The Massachusetts chapter of the Northeast Organic Farming Association. NOFA/Mass welcomes everyone who cares about food, where it comes from and how it’s grown

Growing Organically Since 1982

10 Reasons Why Organic Food is Safer for You and Your Community

10 Reasons Why Organic Food is Safer for You and Your Community
by Jack Kittredge


Healthy Soil and Water#1. Healthy Soil and Water
Organic standards require a program of soil building, which protects against soil erosion and water pollution. A healthy soil promotes vigorous soil life that, in turn, breaks down minerals and makes a complex meal of nutrients available to growing plants. Synthetic fertilizers deliver the three primary nutrients needed for plant growth, but leave out the diverse micronutrients that lead to plant vigor and health.



No Genetic Engineering#2. No Genetic Engineering
Organic standards prohibit use of genetically modified organisms (GMOs) for seed or stock. The US government has allowed, even encouraged, the development and release of many GMOs into our environment and food system. Until compulsory GMO labeling is adopted in this country, buying certified organic is your best guarantee of no genetic engineering in your food.



No Growth Hormones#3. No Growth Hormones
Organic standards prohibit the use of growth hormones. US government regulations permit hormone use in conventional livestock operations to increase the size or rate of gain of animals raised for meat, or to stimulate production of animal products like milk.


No Sludge#4. No Sludge
Organic standards prohibit the use of sewage sludge as a fertilizer, instead relying on use of composted manure, crop residues, green manures, cover crops, and rock powders to provide needed nutrients to plants. US government regulations permit sludge to be used on conventional farms despite concerns about contamination by high levels of heavy minerals, dioxins and other chemicals from industrial and commercial sources.



Open Space#5. Open Space
Organic standards prohibit confinement or feedlot style livestock operations. Organically raised animals generally must be allowed access to range or pasture. This promotes animal health and contributes as well to maintaining large areas of open land in otherwise developing communities.


No Antibiotics#6. No Antibiotics
Organic standards prohibit routine use of antibiotics in livestock operations. US government regulations permit conventional animals to be routinely fed subtherapeutic levels of antibiotics to promote growth and prevent disease from their overcrowded conditions. Antibiotics may only be administered to an organic animal when the animal is sick and needs treatment. Such animals may then no longer be marketed as organic.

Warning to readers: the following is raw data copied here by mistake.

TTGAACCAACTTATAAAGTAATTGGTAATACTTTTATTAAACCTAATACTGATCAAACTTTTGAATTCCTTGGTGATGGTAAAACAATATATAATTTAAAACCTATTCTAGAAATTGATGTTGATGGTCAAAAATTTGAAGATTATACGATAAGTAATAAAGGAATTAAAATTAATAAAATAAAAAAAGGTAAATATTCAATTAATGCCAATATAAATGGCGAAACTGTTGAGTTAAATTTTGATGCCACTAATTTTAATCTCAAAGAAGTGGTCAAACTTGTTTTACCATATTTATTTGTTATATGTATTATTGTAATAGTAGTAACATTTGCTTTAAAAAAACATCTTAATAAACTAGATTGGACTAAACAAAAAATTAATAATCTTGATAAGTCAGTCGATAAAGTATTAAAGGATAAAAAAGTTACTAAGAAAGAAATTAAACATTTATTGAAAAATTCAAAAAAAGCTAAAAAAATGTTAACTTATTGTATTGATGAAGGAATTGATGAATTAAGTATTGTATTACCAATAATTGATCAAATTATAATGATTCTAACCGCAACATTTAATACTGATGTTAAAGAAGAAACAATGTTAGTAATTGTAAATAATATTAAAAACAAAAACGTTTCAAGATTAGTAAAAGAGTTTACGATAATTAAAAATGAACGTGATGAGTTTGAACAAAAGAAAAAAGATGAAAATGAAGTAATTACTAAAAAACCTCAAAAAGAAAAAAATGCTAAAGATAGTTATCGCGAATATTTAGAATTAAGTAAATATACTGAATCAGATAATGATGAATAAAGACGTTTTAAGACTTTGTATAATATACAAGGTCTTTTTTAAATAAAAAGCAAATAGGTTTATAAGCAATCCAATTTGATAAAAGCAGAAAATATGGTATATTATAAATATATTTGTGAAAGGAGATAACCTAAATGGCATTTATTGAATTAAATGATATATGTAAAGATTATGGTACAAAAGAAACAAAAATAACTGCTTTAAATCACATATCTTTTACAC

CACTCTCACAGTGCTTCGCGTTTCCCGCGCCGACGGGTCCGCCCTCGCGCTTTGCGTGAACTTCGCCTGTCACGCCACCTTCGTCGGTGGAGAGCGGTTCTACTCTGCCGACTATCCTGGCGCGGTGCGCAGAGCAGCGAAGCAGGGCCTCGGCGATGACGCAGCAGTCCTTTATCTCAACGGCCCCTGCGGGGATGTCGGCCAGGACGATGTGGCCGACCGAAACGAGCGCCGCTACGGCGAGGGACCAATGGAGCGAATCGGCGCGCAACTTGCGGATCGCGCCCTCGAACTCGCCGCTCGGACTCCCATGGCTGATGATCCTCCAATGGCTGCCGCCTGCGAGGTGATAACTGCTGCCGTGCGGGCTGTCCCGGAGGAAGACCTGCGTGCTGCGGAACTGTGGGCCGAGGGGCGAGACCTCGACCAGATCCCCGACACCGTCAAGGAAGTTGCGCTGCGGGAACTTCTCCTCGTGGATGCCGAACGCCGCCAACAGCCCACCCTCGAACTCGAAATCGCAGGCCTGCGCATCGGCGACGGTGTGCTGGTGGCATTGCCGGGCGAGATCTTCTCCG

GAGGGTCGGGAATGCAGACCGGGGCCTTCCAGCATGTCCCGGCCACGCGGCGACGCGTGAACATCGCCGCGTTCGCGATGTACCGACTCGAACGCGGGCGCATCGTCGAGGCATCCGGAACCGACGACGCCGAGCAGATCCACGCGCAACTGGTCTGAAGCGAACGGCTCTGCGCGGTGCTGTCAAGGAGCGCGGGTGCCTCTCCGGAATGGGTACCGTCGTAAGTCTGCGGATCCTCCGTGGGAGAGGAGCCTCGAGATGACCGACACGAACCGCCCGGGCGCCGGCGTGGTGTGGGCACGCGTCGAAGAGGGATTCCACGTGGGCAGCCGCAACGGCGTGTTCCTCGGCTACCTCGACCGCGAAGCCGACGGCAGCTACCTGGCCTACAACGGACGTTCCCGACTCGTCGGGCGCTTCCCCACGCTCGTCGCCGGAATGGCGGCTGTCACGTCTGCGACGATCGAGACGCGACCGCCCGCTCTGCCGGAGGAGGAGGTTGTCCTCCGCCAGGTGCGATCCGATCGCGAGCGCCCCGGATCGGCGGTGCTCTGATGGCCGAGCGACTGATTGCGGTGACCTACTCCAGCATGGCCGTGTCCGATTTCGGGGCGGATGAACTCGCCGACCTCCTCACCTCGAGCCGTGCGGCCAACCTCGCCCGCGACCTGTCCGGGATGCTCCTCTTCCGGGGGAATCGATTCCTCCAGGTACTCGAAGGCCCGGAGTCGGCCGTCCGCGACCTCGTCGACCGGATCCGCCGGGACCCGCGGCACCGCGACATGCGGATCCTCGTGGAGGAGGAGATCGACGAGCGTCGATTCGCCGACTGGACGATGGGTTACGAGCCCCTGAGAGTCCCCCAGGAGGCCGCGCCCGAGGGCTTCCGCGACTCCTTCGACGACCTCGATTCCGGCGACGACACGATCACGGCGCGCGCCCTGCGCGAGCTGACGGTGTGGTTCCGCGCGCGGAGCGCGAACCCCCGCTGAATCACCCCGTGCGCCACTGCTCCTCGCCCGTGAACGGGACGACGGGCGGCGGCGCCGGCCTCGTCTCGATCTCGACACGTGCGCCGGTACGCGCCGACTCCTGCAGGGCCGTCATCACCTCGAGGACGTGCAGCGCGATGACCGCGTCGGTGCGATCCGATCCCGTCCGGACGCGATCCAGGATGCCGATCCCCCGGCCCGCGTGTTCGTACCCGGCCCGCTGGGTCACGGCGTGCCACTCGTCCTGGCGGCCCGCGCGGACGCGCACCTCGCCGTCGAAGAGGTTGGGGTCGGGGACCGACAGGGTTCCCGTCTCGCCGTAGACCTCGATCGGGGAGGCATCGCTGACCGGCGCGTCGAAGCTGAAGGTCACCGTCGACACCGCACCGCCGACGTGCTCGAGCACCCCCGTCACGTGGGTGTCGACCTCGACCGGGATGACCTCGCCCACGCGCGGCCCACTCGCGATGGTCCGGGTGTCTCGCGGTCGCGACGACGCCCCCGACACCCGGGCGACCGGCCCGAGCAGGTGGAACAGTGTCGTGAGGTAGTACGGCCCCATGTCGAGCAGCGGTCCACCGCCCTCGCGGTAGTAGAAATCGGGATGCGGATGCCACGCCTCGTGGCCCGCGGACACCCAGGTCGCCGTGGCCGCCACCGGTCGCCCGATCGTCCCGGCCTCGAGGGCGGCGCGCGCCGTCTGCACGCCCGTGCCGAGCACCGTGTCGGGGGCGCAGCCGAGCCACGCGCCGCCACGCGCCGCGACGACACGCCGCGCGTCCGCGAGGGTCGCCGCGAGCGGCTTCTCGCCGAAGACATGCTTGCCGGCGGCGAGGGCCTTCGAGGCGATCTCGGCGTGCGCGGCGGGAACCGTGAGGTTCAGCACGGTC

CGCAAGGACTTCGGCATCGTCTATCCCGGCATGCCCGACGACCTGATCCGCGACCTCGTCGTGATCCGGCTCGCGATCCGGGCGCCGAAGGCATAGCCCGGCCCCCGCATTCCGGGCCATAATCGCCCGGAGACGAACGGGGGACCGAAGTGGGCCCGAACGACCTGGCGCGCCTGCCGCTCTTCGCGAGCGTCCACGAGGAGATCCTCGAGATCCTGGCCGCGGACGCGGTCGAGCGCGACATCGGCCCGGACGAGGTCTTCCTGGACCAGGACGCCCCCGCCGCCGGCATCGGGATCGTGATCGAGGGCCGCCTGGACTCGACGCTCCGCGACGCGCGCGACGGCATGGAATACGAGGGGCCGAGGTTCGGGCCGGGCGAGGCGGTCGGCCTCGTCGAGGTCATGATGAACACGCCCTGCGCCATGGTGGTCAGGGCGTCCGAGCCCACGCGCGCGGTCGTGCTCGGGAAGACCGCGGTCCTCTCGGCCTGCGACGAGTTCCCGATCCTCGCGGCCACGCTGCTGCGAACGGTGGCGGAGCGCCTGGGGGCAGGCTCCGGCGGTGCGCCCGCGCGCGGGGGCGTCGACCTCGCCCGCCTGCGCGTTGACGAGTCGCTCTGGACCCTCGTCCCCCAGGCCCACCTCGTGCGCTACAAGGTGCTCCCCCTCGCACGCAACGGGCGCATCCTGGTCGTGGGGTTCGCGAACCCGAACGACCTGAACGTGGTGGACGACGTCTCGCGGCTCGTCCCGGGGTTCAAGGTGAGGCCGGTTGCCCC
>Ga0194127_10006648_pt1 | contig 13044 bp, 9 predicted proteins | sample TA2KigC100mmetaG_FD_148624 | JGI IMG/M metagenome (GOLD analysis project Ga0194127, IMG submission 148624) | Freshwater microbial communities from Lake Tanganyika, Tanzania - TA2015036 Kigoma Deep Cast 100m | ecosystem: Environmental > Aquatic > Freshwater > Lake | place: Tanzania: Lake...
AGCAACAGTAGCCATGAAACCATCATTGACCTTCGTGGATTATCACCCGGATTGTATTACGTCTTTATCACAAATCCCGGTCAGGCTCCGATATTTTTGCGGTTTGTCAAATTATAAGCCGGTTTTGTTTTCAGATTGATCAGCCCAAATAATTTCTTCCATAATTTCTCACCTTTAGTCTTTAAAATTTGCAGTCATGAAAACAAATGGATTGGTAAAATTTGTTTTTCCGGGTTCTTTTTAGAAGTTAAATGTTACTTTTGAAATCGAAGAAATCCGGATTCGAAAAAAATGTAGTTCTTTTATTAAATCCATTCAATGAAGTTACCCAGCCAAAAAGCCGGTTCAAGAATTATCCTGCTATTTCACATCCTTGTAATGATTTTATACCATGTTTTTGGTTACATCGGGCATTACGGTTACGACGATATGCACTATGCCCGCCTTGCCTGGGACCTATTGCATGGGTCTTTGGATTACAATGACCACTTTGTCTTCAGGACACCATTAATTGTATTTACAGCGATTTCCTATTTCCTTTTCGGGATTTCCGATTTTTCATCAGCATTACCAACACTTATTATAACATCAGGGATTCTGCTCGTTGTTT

No Irradiation#7. No Irradiation
Organic standards prohibit the use of ionizing radiation to preserve food. US government regulations allow irradiation of both produce and meat. Irradiation proponents argue that it extends shelf life and kills microbes, which may spoil food and cause human illness. Opponents argue that it also kills the enzymes, vitamins, and healthfulness of food. They suggest cleaning up the feedlots and industrial food processing operations as an alternative way of protecting the public from disease.


No Pesticides#8. No Pesticides
Organic standards prohibit the use of synthetic pesticides, exposure to which has been linked with a number of serious human diseases. US government regulations allow such pesticides, although setting limits for application rates in the field and residue levels on food.


Humane Conditions#9. Humane Conditions
Organic standards require that animals be treated humanely. This is spelled out in specific detail in the form of housing requirements for space, ventilation, and manure accumulation, as well as access to appropriate pasture or range, health care, food and water, treatment of the young, etc. The organic approach is based on the belief that agriculture must produce thriving plant and animal products to ensure a healthy cycle of life.



No Animal Cannibalism#10. No Animal Cannibalism
Organic standards require that animals be fed appropriately and prohibit practices such as feeding animal products from rendering plants. US government regulations allow rendered animal products to be fed to cattle, sheep and other herbivores as a protein supplement. This practice has been associated with outbreaks of "Mad Cow Disease".


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